The Russian president has moved Chukotka one hour closer to Moscow but has moved Moscow one hour farther away from Berlin, Paris, London and New York — just as it has moved Moscow farther and farther away from such Western cultural values as transparency, human rights and the rule of law.

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Медведевское время

30 октября русскоязычных людей во всем мире заботил самый банальный вопрос "Который час?", отмечает в блоге на сайте The New York Times журналистка Маша Гессен. Одни не могли понять, какие часы показывают правильное время, другие предостерегали, что разница во времени между Москвой и Лондоном теперь составляет 4 часа.
30 октября в России впервые за 30 лет не стали переходить на зимнее время. Необходимость зимой ехать на работу или учебу затемно - вот что надолго останется в наследство от президентства Дмитрия Медведева, считает автор.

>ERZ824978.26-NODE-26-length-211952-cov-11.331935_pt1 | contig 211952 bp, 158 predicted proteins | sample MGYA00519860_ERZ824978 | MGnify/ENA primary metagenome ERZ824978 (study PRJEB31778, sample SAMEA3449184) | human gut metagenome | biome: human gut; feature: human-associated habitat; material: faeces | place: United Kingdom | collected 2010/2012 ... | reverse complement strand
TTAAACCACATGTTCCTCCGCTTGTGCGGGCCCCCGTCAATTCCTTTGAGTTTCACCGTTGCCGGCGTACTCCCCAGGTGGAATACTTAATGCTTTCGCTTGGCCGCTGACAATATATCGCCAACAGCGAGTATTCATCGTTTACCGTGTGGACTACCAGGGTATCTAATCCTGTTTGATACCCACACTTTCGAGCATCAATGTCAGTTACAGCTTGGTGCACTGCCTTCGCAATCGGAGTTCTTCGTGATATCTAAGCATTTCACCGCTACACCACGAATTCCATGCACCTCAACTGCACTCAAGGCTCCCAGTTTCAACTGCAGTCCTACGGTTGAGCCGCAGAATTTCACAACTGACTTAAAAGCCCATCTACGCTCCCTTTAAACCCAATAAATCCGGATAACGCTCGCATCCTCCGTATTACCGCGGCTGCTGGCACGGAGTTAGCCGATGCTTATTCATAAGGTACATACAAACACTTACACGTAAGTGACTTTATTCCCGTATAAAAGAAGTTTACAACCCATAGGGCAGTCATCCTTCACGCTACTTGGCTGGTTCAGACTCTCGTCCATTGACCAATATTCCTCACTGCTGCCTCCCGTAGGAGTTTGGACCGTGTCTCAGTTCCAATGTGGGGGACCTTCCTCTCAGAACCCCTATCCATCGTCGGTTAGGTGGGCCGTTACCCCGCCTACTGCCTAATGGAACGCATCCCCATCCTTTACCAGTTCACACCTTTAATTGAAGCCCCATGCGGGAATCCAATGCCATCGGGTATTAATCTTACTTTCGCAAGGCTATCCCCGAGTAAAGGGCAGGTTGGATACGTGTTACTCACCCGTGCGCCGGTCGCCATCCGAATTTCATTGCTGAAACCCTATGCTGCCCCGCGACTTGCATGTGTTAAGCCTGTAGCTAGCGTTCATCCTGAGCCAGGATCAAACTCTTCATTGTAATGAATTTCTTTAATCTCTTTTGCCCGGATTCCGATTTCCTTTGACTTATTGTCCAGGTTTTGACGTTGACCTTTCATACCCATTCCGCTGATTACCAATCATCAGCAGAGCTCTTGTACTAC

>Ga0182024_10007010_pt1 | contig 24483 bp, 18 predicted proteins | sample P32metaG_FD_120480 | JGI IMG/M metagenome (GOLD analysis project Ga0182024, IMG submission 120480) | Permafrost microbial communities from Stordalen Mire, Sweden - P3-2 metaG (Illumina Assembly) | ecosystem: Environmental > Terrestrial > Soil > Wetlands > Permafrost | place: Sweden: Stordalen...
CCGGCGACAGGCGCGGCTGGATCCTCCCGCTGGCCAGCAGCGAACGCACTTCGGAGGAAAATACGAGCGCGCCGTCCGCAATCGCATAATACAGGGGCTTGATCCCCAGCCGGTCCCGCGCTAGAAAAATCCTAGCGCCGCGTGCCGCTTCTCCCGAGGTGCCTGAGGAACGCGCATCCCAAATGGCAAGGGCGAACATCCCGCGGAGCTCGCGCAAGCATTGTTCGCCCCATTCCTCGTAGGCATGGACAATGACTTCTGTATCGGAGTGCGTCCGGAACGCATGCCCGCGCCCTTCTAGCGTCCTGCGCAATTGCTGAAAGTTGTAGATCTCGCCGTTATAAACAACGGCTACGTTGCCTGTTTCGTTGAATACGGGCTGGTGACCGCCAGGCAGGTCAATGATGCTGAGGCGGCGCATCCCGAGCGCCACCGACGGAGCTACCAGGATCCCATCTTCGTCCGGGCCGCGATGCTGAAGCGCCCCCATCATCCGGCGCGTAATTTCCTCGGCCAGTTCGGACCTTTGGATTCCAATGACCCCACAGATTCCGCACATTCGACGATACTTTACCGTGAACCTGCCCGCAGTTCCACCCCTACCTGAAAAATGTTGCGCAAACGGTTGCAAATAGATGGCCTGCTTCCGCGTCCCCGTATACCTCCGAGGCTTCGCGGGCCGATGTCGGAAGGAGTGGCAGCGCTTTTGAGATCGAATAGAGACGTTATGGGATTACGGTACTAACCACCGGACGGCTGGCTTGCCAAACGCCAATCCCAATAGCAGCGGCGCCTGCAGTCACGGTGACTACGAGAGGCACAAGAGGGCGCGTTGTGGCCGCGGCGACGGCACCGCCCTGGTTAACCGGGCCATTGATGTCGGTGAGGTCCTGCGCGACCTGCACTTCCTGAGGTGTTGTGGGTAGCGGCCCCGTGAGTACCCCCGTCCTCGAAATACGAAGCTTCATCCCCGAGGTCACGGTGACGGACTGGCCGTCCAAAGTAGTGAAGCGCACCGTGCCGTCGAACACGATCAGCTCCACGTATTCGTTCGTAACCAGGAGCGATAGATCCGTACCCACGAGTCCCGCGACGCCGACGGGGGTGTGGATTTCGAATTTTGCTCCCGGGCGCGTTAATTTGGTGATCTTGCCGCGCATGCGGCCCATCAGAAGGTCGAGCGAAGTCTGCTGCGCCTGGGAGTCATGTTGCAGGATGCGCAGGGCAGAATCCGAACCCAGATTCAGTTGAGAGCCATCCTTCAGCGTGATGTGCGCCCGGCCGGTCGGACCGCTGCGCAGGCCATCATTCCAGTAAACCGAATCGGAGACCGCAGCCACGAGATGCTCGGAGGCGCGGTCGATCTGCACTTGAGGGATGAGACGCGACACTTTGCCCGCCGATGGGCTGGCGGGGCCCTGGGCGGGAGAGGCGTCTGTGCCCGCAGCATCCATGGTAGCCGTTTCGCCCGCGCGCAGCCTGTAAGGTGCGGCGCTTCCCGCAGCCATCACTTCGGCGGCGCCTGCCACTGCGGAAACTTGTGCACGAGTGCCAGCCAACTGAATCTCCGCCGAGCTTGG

Когда преемник Путина вступил в должность в мае 2008 года, казалось, что у него предостаточно добрых и даже грандиозных намерений, пишет Гессен. Он планировал бороться с коррупцией, реформировать правоохранительные органы, привлечь НКО к государственному управлению, осуществить признание государством преступлений сталинизма. Он также упомянул, что хочет что-то сделать с 11 часовыми поясами России. Эта проблема не заботила, видимо, никого, кроме самого Медведева, замечает Маша Гессен.
По мнению автора статьи, борьба с коррупцией и другие инициативы продвинулись недалеко. Единственная цель, которую Медведев поставил себе и действительно осуществил, - это уменьшение числа часовых поясов в России и отмена перевода часов.
"Часовые пояса - отражение культурных ценностей почти в той же мере, как и физической реальности", - замечает Гессен, поясняя, что огромный Китай живет по пекинскому времени, а Австрия - по западноевропейскому, хотя географически находится в Восточной Европе.
Российский президент "отодвинул Москву на час от Берлина, Парижа, Лондона и Нью-Йорка, точно так же как это отодвинуло Москву от западных культурных ценностей: транспарентности, прав человека и верховенства закона", - заключает журналистка.